A central air conditioner can be priceless on a hot summer day, but the cost of running it certainly isn’t. While having a well-maintained, energy-efficient system will help keep your cooling bills in check, another smart step is finding ways to keep your home naturally cooler, which reduces the need to run your system in the first place. Here are five measures to consider:
1. Install a whole house fan. On summer mornings and evenings, it’s not unusual for the temperature outside the home to be cooler than on the inside. In this instance, running the air conditioner can feel like a waste of energy. If only there was a way to get that cool outdoor air into the home…
Enter the whole house fan. Typically installed on the attic floor at a central point in the home, this simple appliance exhausts warm indoor air, allowing cool air to enter through open windows and naturally lower the interior temperature. Unlike an air conditioner, which artificially produces cool air, a whole house fan actually exchanges stale indoor air for fresh outdoor air, resulting in a more refreshing interior environment. It also consumes far less energy—250 watts on its high setting compared to a central air conditioner’s 3,500 watts. Plus, whole fans are relatively inexpensive to install, so you’ll recoup your investment within a short time period.
2. Seal your attic. Windows and doors are common culprits of energy loss, but another escape route for conditioned air is the attic. Most houses contain numerous air gaps between the attic and living space, including spaces between light switches and receptacles; joints where walls meet ceilings; and spaces where electrical wires, water lines, vents and mechanical equipment enter the attic. Added together, these gaps can represent a substantial amount of energy loss, which your air conditioner has to work harder to replenish. To prevent this, have a professional seal your attic by applying foam insulation to close these gaps. By cutting off this escape route for conditioned air, you’ll keep your home cooler for longer and minimize the need to run your air conditioner.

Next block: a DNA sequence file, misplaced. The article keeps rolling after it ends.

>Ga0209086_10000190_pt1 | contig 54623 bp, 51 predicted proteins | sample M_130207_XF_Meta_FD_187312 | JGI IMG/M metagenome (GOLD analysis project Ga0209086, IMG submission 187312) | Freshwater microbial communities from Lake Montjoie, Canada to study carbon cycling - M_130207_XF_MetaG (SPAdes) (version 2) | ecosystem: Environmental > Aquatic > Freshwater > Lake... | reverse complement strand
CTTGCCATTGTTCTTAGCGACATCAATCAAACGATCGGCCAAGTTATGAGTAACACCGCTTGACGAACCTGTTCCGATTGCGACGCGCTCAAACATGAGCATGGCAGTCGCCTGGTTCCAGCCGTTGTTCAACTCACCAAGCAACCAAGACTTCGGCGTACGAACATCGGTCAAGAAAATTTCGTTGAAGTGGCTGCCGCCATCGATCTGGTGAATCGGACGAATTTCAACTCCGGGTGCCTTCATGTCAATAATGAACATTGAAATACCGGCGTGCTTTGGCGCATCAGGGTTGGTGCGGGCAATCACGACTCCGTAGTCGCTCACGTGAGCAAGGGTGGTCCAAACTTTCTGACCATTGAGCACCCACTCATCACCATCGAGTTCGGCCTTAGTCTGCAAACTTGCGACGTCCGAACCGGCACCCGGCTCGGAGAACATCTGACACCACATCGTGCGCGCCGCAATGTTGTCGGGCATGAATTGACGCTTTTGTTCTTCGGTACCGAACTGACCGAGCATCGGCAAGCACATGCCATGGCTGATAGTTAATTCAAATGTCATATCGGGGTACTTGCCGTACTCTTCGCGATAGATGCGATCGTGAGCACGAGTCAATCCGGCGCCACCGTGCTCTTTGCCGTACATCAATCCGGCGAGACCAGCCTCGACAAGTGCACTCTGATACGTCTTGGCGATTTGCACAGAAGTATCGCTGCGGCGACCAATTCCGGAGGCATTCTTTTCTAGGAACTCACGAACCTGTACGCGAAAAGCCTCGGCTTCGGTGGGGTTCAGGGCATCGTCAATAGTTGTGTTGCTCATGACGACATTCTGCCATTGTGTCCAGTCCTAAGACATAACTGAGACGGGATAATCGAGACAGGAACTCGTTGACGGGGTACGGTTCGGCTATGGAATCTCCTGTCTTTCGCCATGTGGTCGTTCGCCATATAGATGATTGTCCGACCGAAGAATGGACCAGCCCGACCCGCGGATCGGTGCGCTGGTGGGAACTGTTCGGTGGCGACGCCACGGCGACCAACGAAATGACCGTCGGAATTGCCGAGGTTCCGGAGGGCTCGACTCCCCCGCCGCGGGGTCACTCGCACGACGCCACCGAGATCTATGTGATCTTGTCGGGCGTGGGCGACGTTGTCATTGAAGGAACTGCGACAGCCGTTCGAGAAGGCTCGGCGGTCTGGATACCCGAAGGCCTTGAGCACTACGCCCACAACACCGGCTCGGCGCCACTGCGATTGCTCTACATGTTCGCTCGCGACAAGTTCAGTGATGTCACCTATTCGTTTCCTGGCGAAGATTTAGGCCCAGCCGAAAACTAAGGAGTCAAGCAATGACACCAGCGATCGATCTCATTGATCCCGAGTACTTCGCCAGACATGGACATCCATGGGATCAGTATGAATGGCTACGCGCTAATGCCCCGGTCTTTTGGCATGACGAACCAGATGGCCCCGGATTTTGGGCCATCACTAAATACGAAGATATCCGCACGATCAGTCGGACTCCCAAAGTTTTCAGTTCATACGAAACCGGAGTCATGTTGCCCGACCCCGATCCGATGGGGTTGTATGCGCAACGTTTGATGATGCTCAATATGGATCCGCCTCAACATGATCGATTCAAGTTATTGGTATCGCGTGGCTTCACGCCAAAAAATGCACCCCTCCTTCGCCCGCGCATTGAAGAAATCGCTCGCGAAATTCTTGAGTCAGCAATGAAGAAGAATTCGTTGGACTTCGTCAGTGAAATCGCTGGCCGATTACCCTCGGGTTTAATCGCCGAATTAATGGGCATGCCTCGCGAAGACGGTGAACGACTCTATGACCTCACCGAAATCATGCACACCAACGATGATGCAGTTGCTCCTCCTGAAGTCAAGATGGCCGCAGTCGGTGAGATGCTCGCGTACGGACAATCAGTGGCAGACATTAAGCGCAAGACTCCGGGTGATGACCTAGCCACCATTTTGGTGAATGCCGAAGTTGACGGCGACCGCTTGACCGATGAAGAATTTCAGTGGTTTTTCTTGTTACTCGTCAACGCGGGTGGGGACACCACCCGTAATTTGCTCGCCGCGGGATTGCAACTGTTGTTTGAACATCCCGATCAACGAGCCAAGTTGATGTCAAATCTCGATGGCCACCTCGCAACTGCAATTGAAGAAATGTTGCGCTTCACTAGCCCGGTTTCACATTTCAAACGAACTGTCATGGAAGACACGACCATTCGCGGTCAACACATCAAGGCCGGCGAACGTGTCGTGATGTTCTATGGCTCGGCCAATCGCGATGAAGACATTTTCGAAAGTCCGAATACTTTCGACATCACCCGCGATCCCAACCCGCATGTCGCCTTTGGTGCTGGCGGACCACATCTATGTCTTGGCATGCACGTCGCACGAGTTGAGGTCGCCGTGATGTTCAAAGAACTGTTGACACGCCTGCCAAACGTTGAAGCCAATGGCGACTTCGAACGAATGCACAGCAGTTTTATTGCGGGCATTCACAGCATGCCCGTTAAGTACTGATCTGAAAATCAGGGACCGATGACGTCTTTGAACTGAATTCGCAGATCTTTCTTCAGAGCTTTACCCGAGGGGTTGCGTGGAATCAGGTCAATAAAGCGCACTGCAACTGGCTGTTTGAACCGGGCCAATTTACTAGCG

3. Install window shades and awnings. Another natural way to keep out the heat is to put up window treatments such as curtains or honeycomb blinds. You may also consider installing exterior awnings, which further reduce heat gain by blocking sunlight before it reaches your window glass. Plus, besides keeping your home cooler, well-designed awnings augment the beauty of your home, making them a win both functionally and aesthetically.
4. Apply solar window film. Window treatments and awnings may help keep a home cooler, but for some, the trade-off of losing natural light is a deal breaker. If this is the case for you, a good alternative is to coat your windows with a solar reflective film. Reflective films can block up to 80 percent of solar energy, which, besides preventing sun-fading of carpets and furniture, lowers interior heat gain. The best part: window films are able to do this without detracting from natural light, so you can stay cool while maintaining your sunny outlook.
5. Coat your exterior. Even if your windows are shaded, there’s nothing to keep the rest of your home exterior from absorbing the sun’s heat…until now. COOLWALL® by TEX•COTE™ is an innovative exterior coating that uses specialized heat-reflective pigments to keep a home’s exterior walls cooler. On a hot summer day, COOLWALL can reduce a home exterior’s surface temperature by 20 degrees or more, a difference that translates to cooler interior temperatures. Additionally, COOLWALL is water-resistant, so you’ll reap the benefits of this cutting-edge product all year.
To find a Diamond Certified company that can help you lower your home’s cooling costs, visit www.diamondcertified.org.